Cape Coral Housing Rehabilitation and Development Corporation working to resolve audit issues, re-instate funds
A struggling economy has increased the need for home repairs provided by the nonprofit Cape Coral Housing Rehabilitation and Development Corporation, but a damaging audit of the organization’s processes and procedures threatens to shut down its operations.
The corporation, which has been providing no-interest loans for home repairs since 1992, was labeled a “high risk agency” by the auditor, Lee H. Combs Consulting. Its audit found the organization’s files “contained missing, incomplete, or incorrect documentation” regarding its income certification, cost estimates, and contractor selection process, according to a memo from Mike Struve, planning and growth manager, to City Manager Terry Stewart dated Nov. 18.
The findings place about $1 million in state and federal funds for the corporation in jeopardy.
The organization’s bank also failed to renew its line of credit, a total of $50,000, earlier this year, leading city staff to recommend stopping payments to the agency.
“We’ve suspended any reimbursements or provisions of funds because there are some irregularities that need to be corrected,” city spokesperson Connie Barron said. “If they don’t have a line of credit, we can’t reimburse them until the funds are expanded,” she added.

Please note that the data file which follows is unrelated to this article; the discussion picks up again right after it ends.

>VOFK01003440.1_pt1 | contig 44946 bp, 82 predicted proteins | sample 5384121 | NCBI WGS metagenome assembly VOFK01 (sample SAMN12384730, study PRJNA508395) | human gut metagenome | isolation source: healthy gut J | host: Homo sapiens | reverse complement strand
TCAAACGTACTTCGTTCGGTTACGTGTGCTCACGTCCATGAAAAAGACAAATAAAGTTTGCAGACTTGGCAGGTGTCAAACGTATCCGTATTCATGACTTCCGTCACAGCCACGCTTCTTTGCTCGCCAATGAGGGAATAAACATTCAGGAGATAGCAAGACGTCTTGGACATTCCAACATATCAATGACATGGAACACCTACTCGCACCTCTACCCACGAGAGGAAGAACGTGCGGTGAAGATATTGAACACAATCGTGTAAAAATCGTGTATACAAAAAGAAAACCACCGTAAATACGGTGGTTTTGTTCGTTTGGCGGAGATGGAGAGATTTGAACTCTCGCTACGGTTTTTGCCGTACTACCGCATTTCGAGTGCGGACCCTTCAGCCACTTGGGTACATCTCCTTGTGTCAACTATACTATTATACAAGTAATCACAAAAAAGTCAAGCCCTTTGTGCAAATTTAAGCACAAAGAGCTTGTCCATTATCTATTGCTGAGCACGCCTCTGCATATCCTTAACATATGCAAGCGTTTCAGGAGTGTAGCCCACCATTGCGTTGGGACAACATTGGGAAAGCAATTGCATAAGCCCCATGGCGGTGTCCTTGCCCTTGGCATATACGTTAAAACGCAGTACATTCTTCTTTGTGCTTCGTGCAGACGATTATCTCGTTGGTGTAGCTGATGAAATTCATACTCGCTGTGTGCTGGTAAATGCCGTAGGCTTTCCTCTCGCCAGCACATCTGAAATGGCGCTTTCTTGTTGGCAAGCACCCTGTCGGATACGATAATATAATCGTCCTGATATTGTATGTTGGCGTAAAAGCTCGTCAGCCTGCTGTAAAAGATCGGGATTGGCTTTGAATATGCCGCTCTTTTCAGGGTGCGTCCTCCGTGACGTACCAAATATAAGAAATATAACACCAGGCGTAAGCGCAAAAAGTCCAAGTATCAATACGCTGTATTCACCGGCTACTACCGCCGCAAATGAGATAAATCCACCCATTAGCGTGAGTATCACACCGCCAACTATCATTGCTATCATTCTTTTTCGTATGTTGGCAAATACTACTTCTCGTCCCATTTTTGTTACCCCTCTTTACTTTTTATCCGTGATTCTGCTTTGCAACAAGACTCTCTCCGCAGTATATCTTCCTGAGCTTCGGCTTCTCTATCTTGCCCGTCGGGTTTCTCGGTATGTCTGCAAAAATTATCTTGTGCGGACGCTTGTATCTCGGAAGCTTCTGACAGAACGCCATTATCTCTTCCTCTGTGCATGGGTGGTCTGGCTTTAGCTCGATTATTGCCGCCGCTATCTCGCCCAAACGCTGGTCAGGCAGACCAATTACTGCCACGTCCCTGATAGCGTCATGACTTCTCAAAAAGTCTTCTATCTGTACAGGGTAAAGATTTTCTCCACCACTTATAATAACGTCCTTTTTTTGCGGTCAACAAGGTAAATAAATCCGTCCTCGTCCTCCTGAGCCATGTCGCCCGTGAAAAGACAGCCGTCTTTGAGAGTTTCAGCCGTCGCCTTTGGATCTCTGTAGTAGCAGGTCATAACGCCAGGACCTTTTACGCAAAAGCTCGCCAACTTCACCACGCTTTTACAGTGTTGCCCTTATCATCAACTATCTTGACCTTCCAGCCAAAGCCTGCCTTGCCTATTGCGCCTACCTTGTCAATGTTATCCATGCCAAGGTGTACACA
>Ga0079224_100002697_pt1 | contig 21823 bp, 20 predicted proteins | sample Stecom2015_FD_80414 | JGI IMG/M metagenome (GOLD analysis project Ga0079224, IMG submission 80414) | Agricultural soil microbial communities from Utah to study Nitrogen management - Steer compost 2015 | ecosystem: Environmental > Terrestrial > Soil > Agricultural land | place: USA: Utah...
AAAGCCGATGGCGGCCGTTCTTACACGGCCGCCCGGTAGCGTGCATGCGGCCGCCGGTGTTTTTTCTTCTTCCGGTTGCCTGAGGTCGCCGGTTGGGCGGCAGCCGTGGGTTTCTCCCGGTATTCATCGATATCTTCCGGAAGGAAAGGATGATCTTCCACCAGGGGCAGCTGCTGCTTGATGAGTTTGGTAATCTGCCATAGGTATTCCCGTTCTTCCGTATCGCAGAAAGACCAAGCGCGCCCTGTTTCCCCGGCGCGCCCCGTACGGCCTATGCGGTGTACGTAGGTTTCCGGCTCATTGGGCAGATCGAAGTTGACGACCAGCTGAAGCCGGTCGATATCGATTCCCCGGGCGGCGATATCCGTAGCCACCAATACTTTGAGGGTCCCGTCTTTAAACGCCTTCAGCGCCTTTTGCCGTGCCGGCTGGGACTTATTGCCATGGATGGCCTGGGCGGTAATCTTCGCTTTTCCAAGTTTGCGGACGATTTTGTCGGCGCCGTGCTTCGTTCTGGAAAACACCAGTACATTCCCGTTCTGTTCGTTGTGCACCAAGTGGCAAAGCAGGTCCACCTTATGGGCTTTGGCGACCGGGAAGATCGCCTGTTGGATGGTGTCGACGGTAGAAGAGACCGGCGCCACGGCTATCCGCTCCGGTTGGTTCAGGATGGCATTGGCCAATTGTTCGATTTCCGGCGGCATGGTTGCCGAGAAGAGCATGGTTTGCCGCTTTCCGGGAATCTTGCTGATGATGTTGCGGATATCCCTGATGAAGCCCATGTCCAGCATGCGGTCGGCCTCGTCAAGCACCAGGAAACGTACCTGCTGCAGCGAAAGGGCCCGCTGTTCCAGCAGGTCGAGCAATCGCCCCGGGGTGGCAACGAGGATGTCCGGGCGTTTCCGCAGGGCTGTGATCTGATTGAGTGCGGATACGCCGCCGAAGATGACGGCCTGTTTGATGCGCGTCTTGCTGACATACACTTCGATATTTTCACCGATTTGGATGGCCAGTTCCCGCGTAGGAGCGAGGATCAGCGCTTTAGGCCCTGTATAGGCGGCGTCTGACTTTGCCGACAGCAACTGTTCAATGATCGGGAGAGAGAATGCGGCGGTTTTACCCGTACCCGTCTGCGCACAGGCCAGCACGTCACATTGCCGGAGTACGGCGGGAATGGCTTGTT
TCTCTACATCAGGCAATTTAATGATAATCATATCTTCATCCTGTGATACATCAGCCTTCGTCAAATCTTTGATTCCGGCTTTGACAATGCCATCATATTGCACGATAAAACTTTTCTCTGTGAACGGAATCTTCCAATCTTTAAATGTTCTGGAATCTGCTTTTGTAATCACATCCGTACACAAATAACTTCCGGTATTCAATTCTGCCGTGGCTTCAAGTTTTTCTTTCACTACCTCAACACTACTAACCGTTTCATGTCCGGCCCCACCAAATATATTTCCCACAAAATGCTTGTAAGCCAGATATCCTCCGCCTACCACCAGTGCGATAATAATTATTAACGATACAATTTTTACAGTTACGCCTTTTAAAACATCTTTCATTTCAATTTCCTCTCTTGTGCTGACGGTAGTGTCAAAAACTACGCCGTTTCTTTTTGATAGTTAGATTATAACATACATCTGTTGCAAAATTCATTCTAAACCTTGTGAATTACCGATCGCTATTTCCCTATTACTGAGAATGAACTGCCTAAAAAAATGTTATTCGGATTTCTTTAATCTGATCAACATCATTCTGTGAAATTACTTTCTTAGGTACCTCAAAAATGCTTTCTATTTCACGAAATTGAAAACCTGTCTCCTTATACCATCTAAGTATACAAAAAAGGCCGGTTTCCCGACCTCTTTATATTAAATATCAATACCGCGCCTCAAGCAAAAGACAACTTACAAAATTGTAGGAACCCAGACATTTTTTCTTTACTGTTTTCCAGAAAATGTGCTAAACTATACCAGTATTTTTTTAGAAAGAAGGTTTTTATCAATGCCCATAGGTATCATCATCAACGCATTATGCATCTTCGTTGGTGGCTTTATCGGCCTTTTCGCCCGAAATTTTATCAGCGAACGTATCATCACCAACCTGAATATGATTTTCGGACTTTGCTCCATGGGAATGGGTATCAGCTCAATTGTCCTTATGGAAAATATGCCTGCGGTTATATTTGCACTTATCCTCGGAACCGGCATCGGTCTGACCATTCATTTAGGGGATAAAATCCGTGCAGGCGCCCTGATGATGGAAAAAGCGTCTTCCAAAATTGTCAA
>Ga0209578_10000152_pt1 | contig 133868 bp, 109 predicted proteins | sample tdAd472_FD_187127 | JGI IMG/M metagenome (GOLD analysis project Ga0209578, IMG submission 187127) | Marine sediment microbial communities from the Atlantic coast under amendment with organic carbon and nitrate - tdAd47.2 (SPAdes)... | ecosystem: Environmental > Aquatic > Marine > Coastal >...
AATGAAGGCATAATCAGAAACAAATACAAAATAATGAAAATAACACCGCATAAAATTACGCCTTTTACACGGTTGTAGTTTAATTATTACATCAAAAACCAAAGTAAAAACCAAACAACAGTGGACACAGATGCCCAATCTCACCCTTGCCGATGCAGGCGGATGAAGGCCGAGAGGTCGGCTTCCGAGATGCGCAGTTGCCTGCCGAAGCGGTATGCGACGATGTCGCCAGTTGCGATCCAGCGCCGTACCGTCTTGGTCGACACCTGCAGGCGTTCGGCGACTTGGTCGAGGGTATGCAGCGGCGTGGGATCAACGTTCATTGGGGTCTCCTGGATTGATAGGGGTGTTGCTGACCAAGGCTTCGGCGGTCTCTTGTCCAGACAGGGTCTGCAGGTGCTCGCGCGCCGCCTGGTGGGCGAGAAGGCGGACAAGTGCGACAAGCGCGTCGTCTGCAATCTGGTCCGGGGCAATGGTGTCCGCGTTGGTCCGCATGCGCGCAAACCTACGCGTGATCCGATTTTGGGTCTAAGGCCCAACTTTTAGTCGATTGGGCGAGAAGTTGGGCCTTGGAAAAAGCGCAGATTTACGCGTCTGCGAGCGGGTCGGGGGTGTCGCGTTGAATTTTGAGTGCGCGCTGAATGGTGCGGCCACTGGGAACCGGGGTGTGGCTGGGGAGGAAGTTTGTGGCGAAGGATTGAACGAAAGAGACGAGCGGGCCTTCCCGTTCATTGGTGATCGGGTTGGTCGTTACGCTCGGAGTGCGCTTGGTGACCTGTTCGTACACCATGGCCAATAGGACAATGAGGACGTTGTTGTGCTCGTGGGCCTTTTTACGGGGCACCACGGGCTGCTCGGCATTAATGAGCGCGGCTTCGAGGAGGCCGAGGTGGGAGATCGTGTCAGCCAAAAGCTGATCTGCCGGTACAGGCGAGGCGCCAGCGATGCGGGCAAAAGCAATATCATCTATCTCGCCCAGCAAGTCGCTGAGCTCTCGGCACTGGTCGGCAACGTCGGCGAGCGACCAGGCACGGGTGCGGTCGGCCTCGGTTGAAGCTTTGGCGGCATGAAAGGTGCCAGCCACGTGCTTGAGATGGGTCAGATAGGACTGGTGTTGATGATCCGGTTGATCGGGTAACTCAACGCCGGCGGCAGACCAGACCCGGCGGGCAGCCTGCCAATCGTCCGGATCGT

The corporation pays for the home repairs up front after qualifying applicants, and is then reimbursed by through state and federal grants administered by the city.
Louise “Weezer” Murphy, executive director of the corporation, said she is working with city staff to resolve the situation, and also soliciting corporate grants for funding in order to stay afloat.
“That is the only funding source we have and if we don’t find some funding we’ll have to close our doors,” she said.
If the city council takes staff’s recommendation, it would dry up $136,000 in federal community development grant block funds.
Murphy said $933,000 in State Housing Initiatives Partnership funds is contingent on the federal grant.
“If the CDGB funds collapse, the SHIP funds will surely follow,” Murphy said.
Barron maintained the city is still working with the corporation to resolve the issue, but may have to find a different organization to provide home repairs if an agreement cannot be met.
“We have not completely cut ties with the organization,” Barron said.